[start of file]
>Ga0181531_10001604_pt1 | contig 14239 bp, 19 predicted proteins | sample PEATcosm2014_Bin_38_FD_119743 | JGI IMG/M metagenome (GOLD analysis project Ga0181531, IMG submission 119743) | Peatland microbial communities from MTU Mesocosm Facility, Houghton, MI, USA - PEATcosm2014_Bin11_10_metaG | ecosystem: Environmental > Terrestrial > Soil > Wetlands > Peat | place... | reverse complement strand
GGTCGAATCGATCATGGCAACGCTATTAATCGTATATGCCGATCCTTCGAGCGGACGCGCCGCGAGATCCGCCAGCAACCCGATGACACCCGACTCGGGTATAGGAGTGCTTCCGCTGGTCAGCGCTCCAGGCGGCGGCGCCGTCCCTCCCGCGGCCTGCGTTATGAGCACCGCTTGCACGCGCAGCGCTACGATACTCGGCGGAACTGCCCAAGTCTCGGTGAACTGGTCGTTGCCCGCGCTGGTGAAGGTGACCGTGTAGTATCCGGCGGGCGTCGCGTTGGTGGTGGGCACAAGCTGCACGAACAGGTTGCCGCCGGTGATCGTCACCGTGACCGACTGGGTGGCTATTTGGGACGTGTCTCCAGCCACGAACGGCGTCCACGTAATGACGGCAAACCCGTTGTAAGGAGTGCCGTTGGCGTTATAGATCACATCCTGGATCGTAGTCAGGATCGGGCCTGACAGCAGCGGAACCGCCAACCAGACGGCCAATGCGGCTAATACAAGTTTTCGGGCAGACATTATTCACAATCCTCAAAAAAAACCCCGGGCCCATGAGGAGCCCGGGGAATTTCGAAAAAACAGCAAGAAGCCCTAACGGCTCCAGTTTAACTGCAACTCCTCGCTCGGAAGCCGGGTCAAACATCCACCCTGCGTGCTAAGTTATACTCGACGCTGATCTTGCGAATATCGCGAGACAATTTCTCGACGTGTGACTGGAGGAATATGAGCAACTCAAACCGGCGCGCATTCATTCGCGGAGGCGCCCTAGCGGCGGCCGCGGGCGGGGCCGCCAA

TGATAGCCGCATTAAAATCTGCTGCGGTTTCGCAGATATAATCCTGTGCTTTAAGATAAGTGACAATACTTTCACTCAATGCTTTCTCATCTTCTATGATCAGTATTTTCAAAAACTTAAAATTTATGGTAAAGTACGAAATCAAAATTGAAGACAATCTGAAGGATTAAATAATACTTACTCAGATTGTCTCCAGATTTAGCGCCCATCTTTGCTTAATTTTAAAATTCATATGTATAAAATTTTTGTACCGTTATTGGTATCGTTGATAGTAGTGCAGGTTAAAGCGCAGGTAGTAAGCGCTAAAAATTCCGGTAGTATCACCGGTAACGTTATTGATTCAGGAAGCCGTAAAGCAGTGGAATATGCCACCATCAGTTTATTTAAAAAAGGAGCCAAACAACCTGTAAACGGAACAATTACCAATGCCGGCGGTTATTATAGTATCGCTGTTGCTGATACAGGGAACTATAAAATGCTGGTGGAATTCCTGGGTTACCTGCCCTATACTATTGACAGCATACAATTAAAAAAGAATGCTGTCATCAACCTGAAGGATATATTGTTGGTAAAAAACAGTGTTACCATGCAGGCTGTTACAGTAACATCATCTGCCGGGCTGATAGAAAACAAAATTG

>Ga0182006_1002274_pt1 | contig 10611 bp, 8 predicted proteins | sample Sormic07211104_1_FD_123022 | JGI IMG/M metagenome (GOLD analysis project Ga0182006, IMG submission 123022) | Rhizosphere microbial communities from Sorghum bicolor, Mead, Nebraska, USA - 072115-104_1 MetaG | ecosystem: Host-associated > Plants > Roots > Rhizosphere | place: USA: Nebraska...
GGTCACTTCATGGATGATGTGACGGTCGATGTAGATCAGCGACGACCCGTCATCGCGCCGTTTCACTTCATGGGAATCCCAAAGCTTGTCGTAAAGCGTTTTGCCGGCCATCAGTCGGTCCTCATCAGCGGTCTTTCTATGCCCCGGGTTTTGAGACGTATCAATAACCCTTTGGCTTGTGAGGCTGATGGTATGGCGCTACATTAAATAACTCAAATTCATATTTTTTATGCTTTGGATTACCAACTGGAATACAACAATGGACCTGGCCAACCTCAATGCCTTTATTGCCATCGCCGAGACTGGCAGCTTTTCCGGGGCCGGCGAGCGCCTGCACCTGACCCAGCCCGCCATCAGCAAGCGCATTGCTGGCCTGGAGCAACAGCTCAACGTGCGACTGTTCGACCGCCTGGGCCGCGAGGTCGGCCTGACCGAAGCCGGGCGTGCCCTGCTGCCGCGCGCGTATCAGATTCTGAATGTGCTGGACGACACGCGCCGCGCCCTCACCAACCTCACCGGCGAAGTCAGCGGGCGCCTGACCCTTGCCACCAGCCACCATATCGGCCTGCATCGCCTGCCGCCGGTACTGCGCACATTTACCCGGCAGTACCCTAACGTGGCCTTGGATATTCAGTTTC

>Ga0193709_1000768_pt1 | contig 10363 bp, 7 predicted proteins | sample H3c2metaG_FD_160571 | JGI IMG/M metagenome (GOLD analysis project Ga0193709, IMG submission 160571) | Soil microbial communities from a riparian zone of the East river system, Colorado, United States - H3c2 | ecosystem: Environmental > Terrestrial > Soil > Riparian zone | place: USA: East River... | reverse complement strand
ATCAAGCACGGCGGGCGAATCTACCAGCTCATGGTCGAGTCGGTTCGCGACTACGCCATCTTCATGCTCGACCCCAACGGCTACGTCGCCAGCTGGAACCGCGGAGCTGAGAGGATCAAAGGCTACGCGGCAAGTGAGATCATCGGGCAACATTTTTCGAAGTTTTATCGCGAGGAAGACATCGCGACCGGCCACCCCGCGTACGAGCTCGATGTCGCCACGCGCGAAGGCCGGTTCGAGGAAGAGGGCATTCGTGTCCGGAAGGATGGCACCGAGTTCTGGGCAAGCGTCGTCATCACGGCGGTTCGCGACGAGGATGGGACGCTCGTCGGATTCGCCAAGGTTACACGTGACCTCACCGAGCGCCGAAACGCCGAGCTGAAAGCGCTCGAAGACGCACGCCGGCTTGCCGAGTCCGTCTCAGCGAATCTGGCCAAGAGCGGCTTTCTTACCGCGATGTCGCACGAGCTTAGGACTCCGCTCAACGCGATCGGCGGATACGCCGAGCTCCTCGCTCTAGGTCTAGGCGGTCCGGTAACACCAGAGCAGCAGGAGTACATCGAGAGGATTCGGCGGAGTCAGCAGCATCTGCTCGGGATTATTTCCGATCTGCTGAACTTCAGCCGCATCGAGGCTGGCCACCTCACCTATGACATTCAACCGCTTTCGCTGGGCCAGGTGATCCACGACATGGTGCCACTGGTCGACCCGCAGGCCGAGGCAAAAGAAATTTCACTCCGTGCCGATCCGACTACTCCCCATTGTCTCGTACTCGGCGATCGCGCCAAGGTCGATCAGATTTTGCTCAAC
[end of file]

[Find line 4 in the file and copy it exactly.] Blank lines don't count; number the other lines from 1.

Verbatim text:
>Ga0182006_1002274_pt1 | contig 10611 bp, 8 predicted proteins | sample Sormic07211104_1_FD_123022 | JGI IMG/M metagenome (GOLD analysis project Ga0182006, IMG submission 123022) | Rhizosphere microbial communities from Sorghum bicolor, Mead, Nebraska, USA - 072115-104_1 MetaG | ecosystem: Host-associated > Plants > Roots > Rhizosphere | place: USA: Nebraska...